Audi AG recently announced that its 2.0 TFSI four-cylinder motor won the prestigious “International Engine of the Year” award. Audi’s TFSI powerplant took home this award as it was voted for being the best engine in the highly-competitive 150 to 250 metric horsepower category. The event took place at the Messe Stuttgart exhibition and trade centre, while the award ceremony was part of the 2019 Engine Expo + The Powertrain Technology Show. It was attended by some of the world’s top industry experts, comprising of some 70 automotive journalists from around the globe.

According to the statement released by Audi AG, the jury was impressed by the 2.0 TFSI’s impressive flexibility and versatility, citing it as one of the best examples of its kind to be ever developed. Hans-Joachim Rothenpieler, Member of the Board of Management and Head of Technical Development at AUDI AG explained, “We are delighted to receive this award, because it acknowledges the versatility of the 2.0 TFSI. We introduced the first TFSI to the market in 2004. Since then, we have achieved class victory with a TFSI at the awards every year.”

The jury was impressed by the 2.0 TFSI’s impressive flexibility and versatility, citing it as one of the best examples of its kind to be ever developed.

“We are delighted to receive this award, because it acknowledges the versatility of the 2.0 TFSI. We introduced the first TFSI to the market in 2004. Since then, we have achieved class victory with a TFSI at the awards every year," Hans-Joachim Rothenpieler, Member of the Board of Management and Head of Technical Development at AUDI AG.

The German carmaker’s TFSI engines have been bagging awards since their introduction back in 2004. According to the upmarket brand, their TFSI tag essentially applies to a group of engines that employ modern technologies such as turbocharging and direct fuel injection. These two technologies came together for the first time in 2004, as Audi became the first auto giant to successfully begin mass-production of TFSI powerplants. Just a few years later, Audi AG commenced a new strategy to downsize its existing engines across various models. As the company began phasing out some of the naturally-aspirated motors in favour of the more efficient turbocharged four-cylinder mills, the A3 Sportback became the first ‘Four Rings’ model to feature a 2.0 TFSI engine.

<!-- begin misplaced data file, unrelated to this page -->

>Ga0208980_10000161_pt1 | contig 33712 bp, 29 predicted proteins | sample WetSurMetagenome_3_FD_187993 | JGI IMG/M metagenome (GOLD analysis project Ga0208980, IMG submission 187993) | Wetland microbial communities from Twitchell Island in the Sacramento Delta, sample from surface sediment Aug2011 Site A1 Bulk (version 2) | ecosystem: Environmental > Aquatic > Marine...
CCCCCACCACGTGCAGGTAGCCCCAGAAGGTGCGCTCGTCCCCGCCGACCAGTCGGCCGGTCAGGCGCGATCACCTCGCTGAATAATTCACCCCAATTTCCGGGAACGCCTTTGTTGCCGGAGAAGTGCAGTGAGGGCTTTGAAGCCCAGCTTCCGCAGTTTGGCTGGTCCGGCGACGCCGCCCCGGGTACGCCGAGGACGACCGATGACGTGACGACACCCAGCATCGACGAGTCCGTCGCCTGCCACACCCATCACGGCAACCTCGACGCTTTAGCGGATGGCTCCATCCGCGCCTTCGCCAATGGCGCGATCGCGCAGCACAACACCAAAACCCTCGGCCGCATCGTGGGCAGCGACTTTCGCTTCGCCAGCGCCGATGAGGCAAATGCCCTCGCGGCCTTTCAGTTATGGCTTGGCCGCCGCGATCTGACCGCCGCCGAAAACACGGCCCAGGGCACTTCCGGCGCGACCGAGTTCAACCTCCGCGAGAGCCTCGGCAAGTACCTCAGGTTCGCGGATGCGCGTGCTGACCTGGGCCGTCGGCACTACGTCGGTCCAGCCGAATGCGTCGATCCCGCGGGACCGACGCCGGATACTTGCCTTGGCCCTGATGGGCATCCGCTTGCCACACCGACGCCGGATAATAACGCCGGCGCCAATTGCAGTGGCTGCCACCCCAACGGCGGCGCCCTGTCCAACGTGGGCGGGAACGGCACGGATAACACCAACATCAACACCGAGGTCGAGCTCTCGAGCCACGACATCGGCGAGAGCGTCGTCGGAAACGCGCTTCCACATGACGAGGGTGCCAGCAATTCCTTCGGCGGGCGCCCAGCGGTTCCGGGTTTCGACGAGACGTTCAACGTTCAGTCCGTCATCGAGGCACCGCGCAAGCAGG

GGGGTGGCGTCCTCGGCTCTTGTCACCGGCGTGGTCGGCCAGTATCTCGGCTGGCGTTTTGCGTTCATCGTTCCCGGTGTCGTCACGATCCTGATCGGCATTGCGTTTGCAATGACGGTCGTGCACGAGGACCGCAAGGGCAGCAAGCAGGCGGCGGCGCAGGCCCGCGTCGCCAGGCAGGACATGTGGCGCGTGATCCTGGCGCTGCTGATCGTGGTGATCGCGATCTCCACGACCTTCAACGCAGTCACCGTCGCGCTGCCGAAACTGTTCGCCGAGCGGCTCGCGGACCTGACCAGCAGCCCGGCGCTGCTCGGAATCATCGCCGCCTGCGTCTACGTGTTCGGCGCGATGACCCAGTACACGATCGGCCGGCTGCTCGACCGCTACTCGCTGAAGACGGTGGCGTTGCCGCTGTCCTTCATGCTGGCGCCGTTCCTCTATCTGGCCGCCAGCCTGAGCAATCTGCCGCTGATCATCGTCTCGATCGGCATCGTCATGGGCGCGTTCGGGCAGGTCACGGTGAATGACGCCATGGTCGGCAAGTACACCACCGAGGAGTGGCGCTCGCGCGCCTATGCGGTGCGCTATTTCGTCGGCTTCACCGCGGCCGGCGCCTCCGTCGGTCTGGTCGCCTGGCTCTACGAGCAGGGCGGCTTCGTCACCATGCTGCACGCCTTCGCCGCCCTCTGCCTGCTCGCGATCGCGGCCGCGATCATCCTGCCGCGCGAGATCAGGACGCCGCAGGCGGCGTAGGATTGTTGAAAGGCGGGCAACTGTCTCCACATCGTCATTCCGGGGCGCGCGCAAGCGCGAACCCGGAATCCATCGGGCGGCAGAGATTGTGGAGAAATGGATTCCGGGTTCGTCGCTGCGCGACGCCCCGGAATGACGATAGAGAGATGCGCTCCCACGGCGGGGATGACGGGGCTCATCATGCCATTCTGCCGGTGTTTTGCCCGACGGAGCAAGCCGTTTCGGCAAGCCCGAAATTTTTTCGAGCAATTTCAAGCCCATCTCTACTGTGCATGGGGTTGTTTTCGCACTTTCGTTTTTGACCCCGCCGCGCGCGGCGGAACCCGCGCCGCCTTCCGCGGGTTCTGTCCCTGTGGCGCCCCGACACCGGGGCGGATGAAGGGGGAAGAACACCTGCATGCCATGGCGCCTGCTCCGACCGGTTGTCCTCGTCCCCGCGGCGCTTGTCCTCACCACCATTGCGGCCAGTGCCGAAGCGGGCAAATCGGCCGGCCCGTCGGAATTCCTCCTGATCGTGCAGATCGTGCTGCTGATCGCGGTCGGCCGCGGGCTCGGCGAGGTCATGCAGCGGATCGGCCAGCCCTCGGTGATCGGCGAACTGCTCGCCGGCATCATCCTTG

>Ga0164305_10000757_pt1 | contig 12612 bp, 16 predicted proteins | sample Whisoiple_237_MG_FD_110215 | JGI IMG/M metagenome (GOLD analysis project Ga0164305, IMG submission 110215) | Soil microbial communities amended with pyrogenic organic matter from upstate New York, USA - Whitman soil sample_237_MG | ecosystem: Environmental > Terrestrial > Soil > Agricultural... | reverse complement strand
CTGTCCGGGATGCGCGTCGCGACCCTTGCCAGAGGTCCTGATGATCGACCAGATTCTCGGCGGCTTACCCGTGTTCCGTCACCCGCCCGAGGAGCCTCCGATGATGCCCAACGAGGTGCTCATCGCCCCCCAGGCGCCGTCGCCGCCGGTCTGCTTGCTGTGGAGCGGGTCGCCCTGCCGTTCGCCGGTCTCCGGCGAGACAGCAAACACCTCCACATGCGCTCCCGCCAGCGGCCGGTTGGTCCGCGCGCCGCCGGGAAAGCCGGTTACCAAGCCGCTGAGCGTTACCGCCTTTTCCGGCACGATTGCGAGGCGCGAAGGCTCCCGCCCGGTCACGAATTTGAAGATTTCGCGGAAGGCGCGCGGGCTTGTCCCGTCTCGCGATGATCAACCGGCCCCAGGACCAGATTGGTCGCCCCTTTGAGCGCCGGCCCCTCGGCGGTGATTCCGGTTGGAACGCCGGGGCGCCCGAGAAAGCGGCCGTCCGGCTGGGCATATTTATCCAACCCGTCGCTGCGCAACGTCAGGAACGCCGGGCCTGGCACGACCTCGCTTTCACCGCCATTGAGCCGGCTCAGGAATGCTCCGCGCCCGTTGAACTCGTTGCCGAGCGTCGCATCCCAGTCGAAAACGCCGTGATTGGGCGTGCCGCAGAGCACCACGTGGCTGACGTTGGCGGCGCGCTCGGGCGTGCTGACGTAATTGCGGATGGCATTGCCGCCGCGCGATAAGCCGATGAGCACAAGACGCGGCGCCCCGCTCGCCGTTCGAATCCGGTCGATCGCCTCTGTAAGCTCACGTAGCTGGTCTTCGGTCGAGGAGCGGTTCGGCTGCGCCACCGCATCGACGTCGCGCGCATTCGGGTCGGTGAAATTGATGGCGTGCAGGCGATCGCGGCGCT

Depending on the model, the new breed of TFSI units can be mounted in the engine bay either longitudinally or laterally – with the former being applicable for larger Audi models. Presently, the award-winning 2.0 TFSI four-cylinder engine can be found under the bonnet of cars such as the A3 sedan, A4 sedan, A5 Coupe, A5 Cabriolet, A5 Sportback, A7 Sportback, Q3 subcompact crossover SUV and Q5 compact crossover SUV, to name but a few.

Modern engineering solutions and expertise in technical know-how has made the 2.0 TFSI family of engines one of the best in the automotive world.

The incredible versatility of the 2.0 TFSI means that Audi engineers have been able to keep these engines up-to-date. They have been able to accomplish this by incorporating various component tweaks and technical revisions. Some of the latest iterations of Audi’s TFSI four-cylinder engines have been specifically designed to enhance their B-cycle combustion process. This type of combustion process optimises the engine’s overall efficiency and increases its capability to handle partial loads, the type of loads that are usually experienced during average usage in an urban environment. Modern engineering solutions and expertise in technical know-how has made the 2.0 TFSI family of engines one of the best in the automotive world.

According to a statement by Audi AG, “the 2.0 TFSI achieves the efficiency of a small-displacement engine, while offering the dynamics of a large engine at a sporty pace.” In higher models such as the A5 and A7, the 2.0 TFSI engines have been tuned to deliver between 190hp and 250hp, depending on the variants. The immense breadth of capabilities of this 2.0 TFSI motor allows it to be used for various other applications in varied Audi models, including the new Q5 plug-in hybrid and the medium-sized, CNG-fuelled g-tron.